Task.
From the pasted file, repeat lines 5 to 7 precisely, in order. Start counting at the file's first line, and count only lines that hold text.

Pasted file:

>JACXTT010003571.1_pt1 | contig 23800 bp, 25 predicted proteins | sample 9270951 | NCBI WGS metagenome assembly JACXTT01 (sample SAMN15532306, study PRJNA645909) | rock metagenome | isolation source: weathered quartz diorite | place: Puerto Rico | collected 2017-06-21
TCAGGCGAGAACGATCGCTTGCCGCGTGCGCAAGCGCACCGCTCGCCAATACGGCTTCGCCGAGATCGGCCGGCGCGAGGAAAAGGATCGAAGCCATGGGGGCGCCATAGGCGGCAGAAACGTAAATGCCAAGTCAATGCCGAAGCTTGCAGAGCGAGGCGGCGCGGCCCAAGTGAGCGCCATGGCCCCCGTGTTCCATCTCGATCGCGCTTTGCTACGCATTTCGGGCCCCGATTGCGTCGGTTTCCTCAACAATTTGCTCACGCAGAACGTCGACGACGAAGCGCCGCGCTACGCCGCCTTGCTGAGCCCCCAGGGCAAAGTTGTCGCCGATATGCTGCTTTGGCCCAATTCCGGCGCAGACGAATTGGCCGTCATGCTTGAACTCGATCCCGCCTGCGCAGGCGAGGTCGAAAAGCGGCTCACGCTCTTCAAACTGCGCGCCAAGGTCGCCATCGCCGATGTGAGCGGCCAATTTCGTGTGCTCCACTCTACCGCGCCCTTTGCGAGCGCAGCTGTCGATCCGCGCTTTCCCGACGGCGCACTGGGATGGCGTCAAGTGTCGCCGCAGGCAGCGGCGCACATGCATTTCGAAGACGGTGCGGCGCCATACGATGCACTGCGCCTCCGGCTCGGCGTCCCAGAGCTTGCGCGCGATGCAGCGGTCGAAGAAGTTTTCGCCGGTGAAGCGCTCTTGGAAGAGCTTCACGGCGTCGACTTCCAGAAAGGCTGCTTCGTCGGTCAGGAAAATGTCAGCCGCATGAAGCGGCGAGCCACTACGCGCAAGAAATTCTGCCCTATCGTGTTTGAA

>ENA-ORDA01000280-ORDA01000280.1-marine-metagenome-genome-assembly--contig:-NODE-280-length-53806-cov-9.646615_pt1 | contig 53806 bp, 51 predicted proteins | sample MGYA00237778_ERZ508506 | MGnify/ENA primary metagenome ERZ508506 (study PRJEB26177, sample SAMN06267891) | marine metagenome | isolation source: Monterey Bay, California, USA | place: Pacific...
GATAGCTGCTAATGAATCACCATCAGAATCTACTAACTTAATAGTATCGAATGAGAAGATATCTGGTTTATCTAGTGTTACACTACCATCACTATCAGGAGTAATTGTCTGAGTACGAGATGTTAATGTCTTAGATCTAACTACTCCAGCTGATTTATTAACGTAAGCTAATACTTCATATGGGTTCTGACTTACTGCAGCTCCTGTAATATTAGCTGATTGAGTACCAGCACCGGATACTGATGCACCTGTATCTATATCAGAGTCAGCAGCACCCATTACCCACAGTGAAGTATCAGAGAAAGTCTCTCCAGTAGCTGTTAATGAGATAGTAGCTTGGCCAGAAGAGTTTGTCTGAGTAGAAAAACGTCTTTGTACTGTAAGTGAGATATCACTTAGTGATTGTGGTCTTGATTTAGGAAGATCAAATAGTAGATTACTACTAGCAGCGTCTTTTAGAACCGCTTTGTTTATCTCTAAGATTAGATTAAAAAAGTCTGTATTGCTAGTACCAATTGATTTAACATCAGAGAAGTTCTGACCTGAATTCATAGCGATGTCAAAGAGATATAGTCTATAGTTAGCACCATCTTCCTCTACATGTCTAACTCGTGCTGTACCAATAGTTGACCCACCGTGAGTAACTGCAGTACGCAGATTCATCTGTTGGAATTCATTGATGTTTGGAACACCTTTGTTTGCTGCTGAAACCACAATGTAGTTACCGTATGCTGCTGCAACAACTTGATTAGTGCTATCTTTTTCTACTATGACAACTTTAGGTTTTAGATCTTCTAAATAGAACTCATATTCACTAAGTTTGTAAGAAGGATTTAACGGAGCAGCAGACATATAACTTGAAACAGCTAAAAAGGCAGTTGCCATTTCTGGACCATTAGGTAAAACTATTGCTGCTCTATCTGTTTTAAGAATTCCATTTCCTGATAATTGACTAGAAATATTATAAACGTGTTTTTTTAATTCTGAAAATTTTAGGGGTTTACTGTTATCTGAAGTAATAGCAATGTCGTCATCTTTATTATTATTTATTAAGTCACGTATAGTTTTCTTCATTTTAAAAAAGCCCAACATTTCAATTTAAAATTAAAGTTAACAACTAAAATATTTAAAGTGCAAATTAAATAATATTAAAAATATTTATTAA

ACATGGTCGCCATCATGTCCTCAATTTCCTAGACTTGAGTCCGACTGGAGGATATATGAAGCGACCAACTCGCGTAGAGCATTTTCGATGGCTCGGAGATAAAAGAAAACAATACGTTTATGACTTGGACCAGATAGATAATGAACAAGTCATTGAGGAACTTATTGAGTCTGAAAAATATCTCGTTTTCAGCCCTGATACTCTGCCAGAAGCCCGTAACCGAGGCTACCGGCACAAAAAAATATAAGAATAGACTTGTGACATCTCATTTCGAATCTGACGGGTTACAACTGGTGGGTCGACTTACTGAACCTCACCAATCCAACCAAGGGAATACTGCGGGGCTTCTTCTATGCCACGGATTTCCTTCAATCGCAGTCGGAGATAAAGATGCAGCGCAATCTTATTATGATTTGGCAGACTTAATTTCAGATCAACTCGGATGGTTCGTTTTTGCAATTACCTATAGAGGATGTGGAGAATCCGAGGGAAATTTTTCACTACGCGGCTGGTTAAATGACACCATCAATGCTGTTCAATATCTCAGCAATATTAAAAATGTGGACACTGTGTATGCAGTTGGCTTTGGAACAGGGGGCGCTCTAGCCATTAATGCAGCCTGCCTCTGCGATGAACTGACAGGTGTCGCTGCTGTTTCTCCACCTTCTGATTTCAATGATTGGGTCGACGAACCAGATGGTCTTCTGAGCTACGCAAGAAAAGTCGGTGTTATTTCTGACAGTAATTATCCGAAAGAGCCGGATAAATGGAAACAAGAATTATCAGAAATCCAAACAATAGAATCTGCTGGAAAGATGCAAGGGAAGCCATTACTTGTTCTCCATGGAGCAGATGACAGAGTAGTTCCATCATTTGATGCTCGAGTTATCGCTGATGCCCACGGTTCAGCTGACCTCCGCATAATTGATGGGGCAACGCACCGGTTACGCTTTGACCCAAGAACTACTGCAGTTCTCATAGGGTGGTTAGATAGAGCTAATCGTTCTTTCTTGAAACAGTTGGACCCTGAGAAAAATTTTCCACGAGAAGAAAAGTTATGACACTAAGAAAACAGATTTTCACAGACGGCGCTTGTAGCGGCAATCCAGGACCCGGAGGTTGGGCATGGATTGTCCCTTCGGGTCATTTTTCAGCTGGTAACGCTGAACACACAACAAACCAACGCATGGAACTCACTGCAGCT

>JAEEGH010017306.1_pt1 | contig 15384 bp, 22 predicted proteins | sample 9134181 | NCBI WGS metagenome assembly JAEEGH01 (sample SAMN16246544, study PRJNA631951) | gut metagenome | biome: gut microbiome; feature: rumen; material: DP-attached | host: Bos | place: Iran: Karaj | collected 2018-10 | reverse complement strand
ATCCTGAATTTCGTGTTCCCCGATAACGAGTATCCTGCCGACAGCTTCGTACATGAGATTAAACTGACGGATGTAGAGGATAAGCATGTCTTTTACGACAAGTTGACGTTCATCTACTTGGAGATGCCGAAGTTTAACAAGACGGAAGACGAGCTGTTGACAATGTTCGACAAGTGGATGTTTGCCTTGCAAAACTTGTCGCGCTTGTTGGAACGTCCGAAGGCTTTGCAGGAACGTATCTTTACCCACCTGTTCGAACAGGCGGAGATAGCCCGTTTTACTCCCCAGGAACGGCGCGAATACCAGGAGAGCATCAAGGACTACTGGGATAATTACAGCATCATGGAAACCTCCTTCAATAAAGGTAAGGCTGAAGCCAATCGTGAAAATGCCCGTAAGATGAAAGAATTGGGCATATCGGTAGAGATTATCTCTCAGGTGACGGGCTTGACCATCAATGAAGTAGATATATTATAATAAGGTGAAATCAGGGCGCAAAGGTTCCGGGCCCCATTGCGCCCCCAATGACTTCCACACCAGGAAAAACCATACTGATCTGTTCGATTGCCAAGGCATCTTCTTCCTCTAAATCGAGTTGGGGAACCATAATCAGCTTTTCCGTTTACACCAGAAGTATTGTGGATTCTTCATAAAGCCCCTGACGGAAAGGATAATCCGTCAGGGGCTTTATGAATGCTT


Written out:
ACATGGTCGCCATCATGTCCTCAATTTCCTAGACTTGAGTCCGACTGGAGGATATATGAAGCGACCAACTCGCGTAGAGCATTTTCGATGGCTCGGAGATAAAAGAAAACAATACGTTTATGACTTGGACCAGATAGATAATGAACAAGTCATTGAGGAACTTATTGAGTCTGAAAAATATCTCGTTTTCAGCCCTGATACTCTGCCAGAAGCCCGTAACCGAGGCTACCGGCACAAAAAAATATAAGAATAGACTTGTGACATCTCATTTCGAATCTGACGGGTTACAACTGGTGGGTCGACTTACTGAACCTCACCAATCCAACCAAGGGAATACTGCGGGGCTTCTTCTATGCCACGGATTTCCTTCAATCGCAGTCGGAGATAAAGATGCAGCGCAATCTTATTATGATTTGGCAGACTTAATTTCAGATCAACTCGGATGGTTCGTTTTTGCAATTACCTATAGAGGATGTGGAGAATCCGAGGGAAATTTTTCACTACGCGGCTGGTTAAATGACACCATCAATGCTGTTCAATATCTCAGCAATATTAAAAATGTGGACACTGTGTATGCAGTTGGCTTTGGAACAGGGGGCGCTCTAGCCATTAATGCAGCCTGCCTCTGCGATGAACTGACAGGTGTCGCTGCTGTTTCTCCACCTTCTGATTTCAATGATTGGGTCGACGAACCAGATGGTCTTCTGAGCTACGCAAGAAAAGTCGGTGTTATTTCTGACAGTAATTATCCGAAAGAGCCGGATAAATGGAAACAAGAATTATCAGAAATCCAAACAATAGAATCTGCTGGAAAGATGCAAGGGAAGCCATTACTTGTTCTCCATGGAGCAGATGACAGAGTAGTTCCATCATTTGATGCTCGAGTTATCGCTGATGCCCACGGTTCAGCTGACCTCCGCATAATTGATGGGGCAACGCACCGGTTACGCTTTGACCCAAGAACTACTGCAGTTCTCATAGGGTGGTTAGATAGAGCTAATCGTTCTTTCTTGAAACAGTTGGACCCTGAGAAAAATTTTCCACGAGAAGAAAAGTTATGACACTAAGAAAACAGATTTTCACAGACGGCGCTTGTAGCGGCAATCCAGGACCCGGAGGTTGGGCATGGATTGTCCCTTCGGGTCATTTTTCAGCTGGTAACGCTGAACACACAACAAACCAACGCATGGAACTCACTGCAGCT

>JAEEGH010017306.1_pt1 | contig 15384 bp, 22 predicted proteins | sample 9134181 | NCBI WGS metagenome assembly JAEEGH01 (sample SAMN16246544, study PRJNA631951) | gut metagenome | biome: gut microbiome; feature: rumen; material: DP-attached | host: Bos | place: Iran: Karaj | collected 2018-10 | reverse complement strand
ATCCTGAATTTCGTGTTCCCCGATAACGAGTATCCTGCCGACAGCTTCGTACATGAGATTAAACTGACGGATGTAGAGGATAAGCATGTCTTTTACGACAAGTTGACGTTCATCTACTTGGAGATGCCGAAGTTTAACAAGACGGAAGACGAGCTGTTGACAATGTTCGACAAGTGGATGTTTGCCTTGCAAAACTTGTCGCGCTTGTTGGAACGTCCGAAGGCTTTGCAGGAACGTATCTTTACCCACCTGTTCGAACAGGCGGAGATAGCCCGTTTTACTCCCCAGGAACGGCGCGAATACCAGGAGAGCATCAAGGACTACTGGGATAATTACAGCATCATGGAAACCTCCTTCAATAAAGGTAAGGCTGAAGCCAATCGTGAAAATGCCCGTAAGATGAAAGAATTGGGCATATCGGTAGAGATTATCTCTCAGGTGACGGGCTTGACCATCAATGAAGTAGATATATTATAATAAGGTGAAATCAGGGCGCAAAGGTTCCGGGCCCCATTGCGCCCCCAATGACTTCCACACCAGGAAAAACCATACTGATCTGTTCGATTGCCAAGGCATCTTCTTCCTCTAAATCGAGTTGGGGAACCATAATCAGCTTTTCCGTTTACACCAGAAGTATTGTGGATTCTTCATAAAGCCCCTGACGGAAAGGATAATCCGTCAGGGGCTTTATGAATGCTT